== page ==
In vitro studies using cultured vascular smooth muscle cells (VSMCs) and endothelial cells have shown that pro-inflammatory cytokines such as IL-1, tumor necrosis factor (TNF)-α, and lipopolysaccharide (LPS) stimulate AM expression in smooth muscle and endothelial cells [15]. In addition, the monocyte/macrophage cell line (RAW 264.7), murine celiac macrophages, and peripheral blood-derived monocytes have shown that monocyte-macrophage differentiation enhances AM production. Further, AM inhibits monocyte and macrophage TNF-α and IL-6 secretion following LPS-stimulation [16]. In an in vivo mouse study of sepsis treated with LPS and D-galactosamine, AM-overexpressing mice had demonstrated milder liver failure than wild-type mice, demonstrating that endogenous AM protects against SIRS [17]. Further, septic mice models treated with AM demonstrated improved hemodynamics and decreased pro-inflammatory cytokines such as TNF-α, IL-1β, and IL-6 [18] than control mice. Thus, AM ameliorates inflammatory conditions and is expected to be applied clinically to treat various inflammatory diseases.

6. Physiological Functions of Adrenomedullin in the Gastrointestinal Tract

AM is widely expressed throughout the mucosal epithelium, glandular duct cells, neuroendocrine cells, and smooth muscle cells of the gastrointestinal tract, between the oral cavity and the large intestine [19]. The physiological effects of AM include suppressed gastric acid secretion via somatostatin in the stomach, enhanced electrolyte secretion in the colon, suppressed gastrointestinal motility, and changes to microcirculation flux. Additionally, AM has similar physiological and antibacterial effects as defensins and may contribute to the mucosal defense system by regulating the oral and intestinal microbiome [20].


  1. GBD 2017 Inflammatory Bowel Disease Collaborators. The Global, Regional, and National Burden of Inflammatory Bowel Disease in 195 Countries and Territories, 1990–2017: A Systematic Analysis for the Global Burden of Disease Study 2017. Lancet Gastroenterol. Hepatol. 2020, 5, 17–30.
  2. Kitamura, K.; Kangawa, K.; Kawamoto, M.; Ichiki, Y.; Nakamura, S.; Matsuo, H.; Eto, T. Adrenomedullin: A novel hypotensive peptide isolated from human pheochromocytoma. Biochem. Biophys. Res. Commun. 1993, 192, 553–560.
  3. Ashizuka, S.; Inatsu, H.; Inagaki-Ohara, K.; Kita, T.; Kitamura, K. Adrenomedullin as a potential therapeutic agent for inflammatory bowel disease. Curr. Protein Pept. Sci. 2013, 14, 246–255.
  4. Tsuruda, T.; Kato, J.; Kuwasako, K.; Kitamura, K. Adrenomedullin: Continuing to Explore Cardioprotection. Peptides 2019, 111, 47–54.
  5. Self, W.H.; Storrow, A.B.; Hartmann, O.; Barrett, T.W.; Fermann, G.J.; Maisel, A.S.; Struck, J.; Bergmann, A.; Collins, S.P. Plasma Bioactive Adrenomedullin as a Prognostic Biomarker in Acute Heart Failure. Am. J. Emerg. Med. 2016, 34, 257–262.
  6. Liu, D.; Xie, L.; Zhao, H.; Liu, X.; Cao, J. Prognostic Value of Mid-Regional Pro-Adrenomedullin (MR-ProADM) in Patients with Community-Acquired Pneumonia: A Systematic Review and Meta-Analysis. BMC Infect. Dis. 2016, 16, 232.
  7. Elke, G.; Bloos, F.; Wilson, D.C.; Brunkhorst, F.M.; Briegel, J.; Reinhart, K.; Loeffler, M.; Kluge, S.; Nierhaus, A.; Jaschinski, U.; et al. The Use of Mid-Regional Proadrenomedullin to Identify Disease Severity and Treatment Response to Sepsis-a Secondary Analysis of a Large Randomised Controlled Trial. Crit. Care 2018, 22, 79.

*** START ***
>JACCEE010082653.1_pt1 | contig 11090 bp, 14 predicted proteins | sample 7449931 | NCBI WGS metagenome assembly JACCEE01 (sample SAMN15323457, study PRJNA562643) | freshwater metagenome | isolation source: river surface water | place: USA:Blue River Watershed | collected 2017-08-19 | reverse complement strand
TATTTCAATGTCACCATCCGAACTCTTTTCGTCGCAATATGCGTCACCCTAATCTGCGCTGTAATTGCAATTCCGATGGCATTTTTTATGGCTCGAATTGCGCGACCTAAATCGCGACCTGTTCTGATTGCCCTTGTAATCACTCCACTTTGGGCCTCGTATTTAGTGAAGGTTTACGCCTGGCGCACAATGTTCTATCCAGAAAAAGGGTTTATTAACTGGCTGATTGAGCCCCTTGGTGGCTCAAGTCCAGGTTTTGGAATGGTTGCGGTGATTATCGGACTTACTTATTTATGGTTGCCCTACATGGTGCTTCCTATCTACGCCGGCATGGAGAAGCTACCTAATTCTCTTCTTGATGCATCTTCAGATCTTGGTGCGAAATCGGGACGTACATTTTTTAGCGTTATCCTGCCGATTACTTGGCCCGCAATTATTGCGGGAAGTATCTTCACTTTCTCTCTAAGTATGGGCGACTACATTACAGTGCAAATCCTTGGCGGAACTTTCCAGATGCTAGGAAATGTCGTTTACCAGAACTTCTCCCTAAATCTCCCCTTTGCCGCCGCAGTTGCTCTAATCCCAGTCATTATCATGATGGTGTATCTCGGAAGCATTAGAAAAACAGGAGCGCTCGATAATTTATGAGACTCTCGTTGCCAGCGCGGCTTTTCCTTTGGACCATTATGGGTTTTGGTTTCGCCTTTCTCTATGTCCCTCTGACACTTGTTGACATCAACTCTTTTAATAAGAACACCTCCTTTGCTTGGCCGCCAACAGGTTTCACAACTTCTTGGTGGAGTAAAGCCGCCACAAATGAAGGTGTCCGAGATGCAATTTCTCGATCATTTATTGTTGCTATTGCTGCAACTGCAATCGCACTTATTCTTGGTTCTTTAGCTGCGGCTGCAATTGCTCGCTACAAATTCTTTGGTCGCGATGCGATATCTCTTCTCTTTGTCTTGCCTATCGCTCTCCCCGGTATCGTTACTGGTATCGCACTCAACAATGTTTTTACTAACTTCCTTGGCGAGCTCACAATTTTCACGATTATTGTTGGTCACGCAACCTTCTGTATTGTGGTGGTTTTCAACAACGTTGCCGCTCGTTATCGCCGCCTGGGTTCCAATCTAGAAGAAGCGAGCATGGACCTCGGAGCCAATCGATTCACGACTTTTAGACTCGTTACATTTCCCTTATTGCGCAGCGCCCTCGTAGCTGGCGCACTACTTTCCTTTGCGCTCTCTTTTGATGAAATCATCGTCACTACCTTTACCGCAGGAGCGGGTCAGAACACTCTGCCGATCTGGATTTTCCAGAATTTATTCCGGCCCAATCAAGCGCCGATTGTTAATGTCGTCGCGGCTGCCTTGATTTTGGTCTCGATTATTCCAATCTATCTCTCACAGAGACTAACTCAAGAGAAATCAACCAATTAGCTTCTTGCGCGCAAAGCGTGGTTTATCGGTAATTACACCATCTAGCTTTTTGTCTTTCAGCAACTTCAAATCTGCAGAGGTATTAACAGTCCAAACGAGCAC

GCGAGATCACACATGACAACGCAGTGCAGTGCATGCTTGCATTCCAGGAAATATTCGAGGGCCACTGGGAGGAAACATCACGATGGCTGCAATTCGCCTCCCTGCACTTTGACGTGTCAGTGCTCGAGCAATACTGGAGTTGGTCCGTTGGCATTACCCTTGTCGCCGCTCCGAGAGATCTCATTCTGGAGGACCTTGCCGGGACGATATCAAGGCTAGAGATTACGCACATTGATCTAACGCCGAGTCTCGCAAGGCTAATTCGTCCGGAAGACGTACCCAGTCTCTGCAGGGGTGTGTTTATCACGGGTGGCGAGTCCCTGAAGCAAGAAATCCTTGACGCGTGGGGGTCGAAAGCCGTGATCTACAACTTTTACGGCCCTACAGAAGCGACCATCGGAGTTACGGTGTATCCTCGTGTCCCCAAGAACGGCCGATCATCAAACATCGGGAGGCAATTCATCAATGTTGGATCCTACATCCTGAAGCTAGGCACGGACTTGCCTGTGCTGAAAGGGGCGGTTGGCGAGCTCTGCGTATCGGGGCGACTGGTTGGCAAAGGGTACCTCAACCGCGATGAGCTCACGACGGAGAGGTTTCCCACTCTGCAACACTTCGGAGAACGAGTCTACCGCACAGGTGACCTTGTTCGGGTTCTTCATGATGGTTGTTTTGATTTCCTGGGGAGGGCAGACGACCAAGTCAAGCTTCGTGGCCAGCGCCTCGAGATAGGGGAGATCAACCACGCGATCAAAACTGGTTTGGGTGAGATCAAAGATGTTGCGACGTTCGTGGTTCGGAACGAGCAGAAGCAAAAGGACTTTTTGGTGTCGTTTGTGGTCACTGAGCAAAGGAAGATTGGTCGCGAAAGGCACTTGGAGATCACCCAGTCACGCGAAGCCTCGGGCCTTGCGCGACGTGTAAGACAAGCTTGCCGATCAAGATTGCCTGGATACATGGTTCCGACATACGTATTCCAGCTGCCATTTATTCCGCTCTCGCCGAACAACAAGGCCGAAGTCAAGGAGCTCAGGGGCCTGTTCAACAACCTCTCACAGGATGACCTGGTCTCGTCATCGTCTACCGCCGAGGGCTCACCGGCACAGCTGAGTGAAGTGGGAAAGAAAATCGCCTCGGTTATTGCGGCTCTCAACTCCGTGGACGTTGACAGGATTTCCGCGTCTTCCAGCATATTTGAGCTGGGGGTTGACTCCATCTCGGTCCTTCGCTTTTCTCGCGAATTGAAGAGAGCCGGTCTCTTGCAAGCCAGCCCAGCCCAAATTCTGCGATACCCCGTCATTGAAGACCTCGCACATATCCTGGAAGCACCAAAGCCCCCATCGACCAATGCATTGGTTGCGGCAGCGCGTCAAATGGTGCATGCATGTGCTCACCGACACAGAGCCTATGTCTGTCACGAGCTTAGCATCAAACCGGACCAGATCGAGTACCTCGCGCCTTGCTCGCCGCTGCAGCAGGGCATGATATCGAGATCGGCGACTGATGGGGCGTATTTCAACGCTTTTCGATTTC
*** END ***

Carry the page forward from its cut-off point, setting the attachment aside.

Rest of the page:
8. Montrucchio, G.; Sales, G.; Rumbolo, F.; Palmesino, F.; Fanelli, V.; Urbino, R.; Filippini, C.; Mengozzi, G.; Brazzi, L. Effectiveness of Mid-Regional Pro-Adrenomedullin (MR-ProADM) as Prognostic Marker in COVID-19 Critically Ill Patients: An Observational Prospective Study. PLoS ONE 2021, 16, e0246771.
  9. Sozio, E.; Tascini, C.; Fabris, M.; D’Aurizio, F.; De Carlo, C.; Graziano, E.; Bassi, F.; Sbrana, F.; Ripoli, A.; Pagotto, A.; et al. MR-ProADM as Prognostic Factor of Outcome in COVID-19 Patients. Sci. Rep. 2021, 11, 5121.
  10. Yamauchi, A.; Sakurai, T.; Kamiyoshi, A.; Ichikawa-Shindo, Y.; Kawate, H.; Igarashi, K.; Toriyama, Y.; Tanaka, M.; Liu, T.; Xian, X.; et al. Functional Differentiation of RAMP2 and RAMP3 in Their Regulation of the Vascular System. J. Mol. Cell. Cardiol. 2014, 77, 73–85.
  11. Kitamura, K. Developmental Research of Adrenomedullin. Adrenomedullin No Tenkaikenkyu. Shinzo 2013, 45, 1496–1502. (In Japanese)
  12. Eto, T.; Kitamura, K. Adrenomedullin and Its Role in Renal Diseases. Nephron 2001, 89, 121–134.
  13. Ueda, S.; Nishio, K.; Minamino, N.; Kubo, A.; Akai, Y.; Kangawa, K.; Matsuo, H.; Fujimura, Y.; Yoshioka, A.; Masui, K.; et al. Increased Plasma Levels of Adrenomedullin in Patients with Systemic Inflammatory Response Syndrome. Am. J. Respir. Crit. Care Med. 1999, 160, 132–136.
  14. Ashizuka, S.; Kawakami, H.; Kitamura, K. Plasma Adrenomedullin Levels as a Novel Biomarker in Inflammatory Bowel Disease. Enshouseichousikkan Ni Okeru Shinki Biomarker to Shiteno Kecchu Adrenomedullin Noudo No Kentou. J. Jpn. Soc. Gastroenterol. 2019, 116, A688. (In Japanese)
  15. Minamino, N.; Kikumoto, K.; Isumi, Y. Regulation of Adrenomedullin Expression and Release. Microsc. Res. Tech. 2002, 57, 28–39.
  16. Kubo, A.; Minamino, N.; Isumi, Y.; Katafuchi, T.; Kangawa, K.; Dohi, K.; Matsuo, H. Production of adrenomedullin in macrophage cell line and peritoneal macrophage. J. Biol. Chem. 1998, 273, 16730–16738.
  17. Shindo, T.; Kurihara, H.; Maemura, K.; Kurihara, Y.; Kuwaki, T.; Izumida, T.; Minamino, N.; Ju, K.H.; Morita, H.; Oh-Hashi, Y.; et al. Hypotension and Resistance to Lipopolysaccharide-Induced Shock in Transgenic Mice Overexpressing Adrenomedullin in Their Vasculature. Circulation 2000, 101, 2309–2316.
  18. Yang, S.; Zhou, M.; Fowler, D.E.; Wang, P. Mechanisms of the Beneficial Effect of Adrenomedullin and Adrenomedullin-Binding protein-1 in Sepsis: Down-Regulation of Proinflammatory Cytokines. Crit. Care Med. 2002, 30, 2729–2735.
  19. Marutsuka, K.; Hatakeyama, K.; Sato, Y.; Yamashita, A.; Sumiyoshi, A.; Asada, Y. Immunohistological Localization and Possible Functions of Adrenomedullin. Hypertens. Res. 2003, 26, S33–S40.
  20. Martínez-Herrero, S.; Martínez, A. Adrenomedullin Regulates Intestinal Physiology and Pathophysiology. Domest. Anim. Endocrinol. 2016, 56, S66–S83.